Will John McCain Return To The Senate Following His Cancer Diagnosis?

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Following the removal of a tumor-related blood clot on Friday, Sen. John McCain was diagnosed with brain cancer. In three decades, nothing has stopped the Arizona senator from fulfilling his political duties, but now, it's unclear whether or not McCain will return to the Senate. With such positive wishes flooding in, though, hopes are high that his recovery process will be a rapid one.

McCain's daughter, Meghan, posted a statement to Twitter, reiterating the extent to which those closest to him are betting on a successful recovery.

It won't surprise you to learn that in all this, the one of us who is most confident and calm is my father. He is the toughest person I know. The cruelest enemy could not break him.

McCain's senate seat will most likely be empty for at least the upcoming three or four weeks while the incision above his eye heals. At that point, doctors will want to begin radiation treatment, chemotherapy, or both to try and help the senator beat the disease. The type of tumor doctors discovered in McCain's brain, a glioblastoma, is a particularly aggressive one that can affect both the brain and the spinal chord.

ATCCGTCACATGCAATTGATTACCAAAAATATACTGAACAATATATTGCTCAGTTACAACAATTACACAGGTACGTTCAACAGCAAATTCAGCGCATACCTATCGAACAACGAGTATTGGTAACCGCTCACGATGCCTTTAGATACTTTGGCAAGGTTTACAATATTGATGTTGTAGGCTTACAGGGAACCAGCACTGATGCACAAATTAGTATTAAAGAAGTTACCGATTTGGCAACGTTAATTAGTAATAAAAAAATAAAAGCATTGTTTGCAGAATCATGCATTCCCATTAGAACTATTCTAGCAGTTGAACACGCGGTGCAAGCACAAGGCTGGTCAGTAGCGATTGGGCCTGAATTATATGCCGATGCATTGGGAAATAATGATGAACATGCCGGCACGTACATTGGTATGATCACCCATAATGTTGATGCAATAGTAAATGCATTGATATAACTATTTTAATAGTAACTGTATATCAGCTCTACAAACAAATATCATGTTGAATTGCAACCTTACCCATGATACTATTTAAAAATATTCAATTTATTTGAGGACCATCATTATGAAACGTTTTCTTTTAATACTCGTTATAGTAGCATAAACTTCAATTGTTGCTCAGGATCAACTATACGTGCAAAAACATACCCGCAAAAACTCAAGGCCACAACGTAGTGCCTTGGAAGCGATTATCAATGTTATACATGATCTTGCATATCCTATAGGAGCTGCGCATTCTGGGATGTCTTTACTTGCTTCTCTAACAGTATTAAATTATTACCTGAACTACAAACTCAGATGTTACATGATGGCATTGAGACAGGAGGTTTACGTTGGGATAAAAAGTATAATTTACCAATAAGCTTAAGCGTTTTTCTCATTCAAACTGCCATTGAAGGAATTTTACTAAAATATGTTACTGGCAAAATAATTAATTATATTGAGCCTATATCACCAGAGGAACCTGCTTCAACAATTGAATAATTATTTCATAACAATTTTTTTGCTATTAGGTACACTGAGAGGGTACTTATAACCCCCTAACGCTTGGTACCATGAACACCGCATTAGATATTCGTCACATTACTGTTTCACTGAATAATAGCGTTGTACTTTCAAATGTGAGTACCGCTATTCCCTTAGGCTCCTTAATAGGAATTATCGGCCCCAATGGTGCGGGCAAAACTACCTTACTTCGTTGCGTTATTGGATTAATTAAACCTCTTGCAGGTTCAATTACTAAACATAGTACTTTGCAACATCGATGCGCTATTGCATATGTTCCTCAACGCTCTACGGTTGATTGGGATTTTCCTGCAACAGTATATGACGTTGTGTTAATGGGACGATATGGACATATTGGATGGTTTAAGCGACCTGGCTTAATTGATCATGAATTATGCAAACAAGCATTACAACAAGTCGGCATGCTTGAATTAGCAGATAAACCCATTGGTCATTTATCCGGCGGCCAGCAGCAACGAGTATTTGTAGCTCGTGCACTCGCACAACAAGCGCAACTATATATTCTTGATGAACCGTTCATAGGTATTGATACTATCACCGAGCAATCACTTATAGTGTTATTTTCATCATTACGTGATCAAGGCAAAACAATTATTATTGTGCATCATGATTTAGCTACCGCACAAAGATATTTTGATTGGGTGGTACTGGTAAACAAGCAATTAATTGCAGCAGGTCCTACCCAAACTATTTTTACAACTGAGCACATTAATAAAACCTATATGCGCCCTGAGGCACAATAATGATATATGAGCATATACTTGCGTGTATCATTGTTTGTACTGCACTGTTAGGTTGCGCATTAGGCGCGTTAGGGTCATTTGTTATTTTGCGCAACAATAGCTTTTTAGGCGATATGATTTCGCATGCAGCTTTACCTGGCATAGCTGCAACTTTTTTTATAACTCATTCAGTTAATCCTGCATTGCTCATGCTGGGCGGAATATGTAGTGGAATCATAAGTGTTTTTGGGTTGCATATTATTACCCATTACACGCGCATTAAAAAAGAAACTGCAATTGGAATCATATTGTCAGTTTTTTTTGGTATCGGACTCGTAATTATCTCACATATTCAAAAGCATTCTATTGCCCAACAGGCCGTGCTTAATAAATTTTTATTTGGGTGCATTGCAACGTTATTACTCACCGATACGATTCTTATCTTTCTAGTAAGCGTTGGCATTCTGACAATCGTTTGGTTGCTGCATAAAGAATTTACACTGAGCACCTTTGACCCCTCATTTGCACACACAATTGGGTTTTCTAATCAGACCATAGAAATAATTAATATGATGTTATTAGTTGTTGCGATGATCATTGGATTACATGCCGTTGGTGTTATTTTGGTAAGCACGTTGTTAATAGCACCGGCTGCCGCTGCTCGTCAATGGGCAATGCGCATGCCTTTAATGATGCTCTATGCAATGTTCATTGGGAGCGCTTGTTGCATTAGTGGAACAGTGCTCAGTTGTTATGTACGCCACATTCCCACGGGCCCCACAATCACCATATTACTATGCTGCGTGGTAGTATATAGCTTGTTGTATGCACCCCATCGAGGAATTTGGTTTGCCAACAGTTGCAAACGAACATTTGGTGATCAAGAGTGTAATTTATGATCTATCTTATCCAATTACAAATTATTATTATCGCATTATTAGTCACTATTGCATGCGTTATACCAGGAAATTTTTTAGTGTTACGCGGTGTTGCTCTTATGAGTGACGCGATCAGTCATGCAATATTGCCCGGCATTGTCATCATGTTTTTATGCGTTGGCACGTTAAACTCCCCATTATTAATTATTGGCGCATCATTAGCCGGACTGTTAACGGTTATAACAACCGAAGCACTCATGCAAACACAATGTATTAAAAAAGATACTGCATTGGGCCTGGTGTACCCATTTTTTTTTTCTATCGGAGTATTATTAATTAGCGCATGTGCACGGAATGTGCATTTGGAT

According to a statement the Mayo Clinic released on behalf of McCain's family, doctors say the senator is doing "amazingly well" and that "his underlying health is excellent."

McCain's office also released its own statement, reassuring the public that he's in "good spirits" as he recovers with his family in Arizona.

Senator McCain appreciates the outpouring of support he has received over the last few days. He is in good spirits as he continues to recover at home with his family in Arizona. He is grateful to the doctors and staff at Mayo Clinic for their outstanding care, and is confident that any future treatment will be effective. Further consultations with Senator McCain's Mayo Clinic care team will indicate when he will return to the United States Senate.

McCain has been an incredibly important member of the Senate and is one of the few Republicans who has spoken out against Trump fairly consistently. Though his views are most definitely conservative in nature, his willingness to oppose the president has, in some ways, won him the respect of many Democrats as well. Following his diagnosis, support and warm wishes have come from both sides of the aisle.

When he's discussed with his doctors whether or not he can return to the Senate, his office will more likely than not promptly release a statement. Much of that will depend on whether his recovery continues to look up.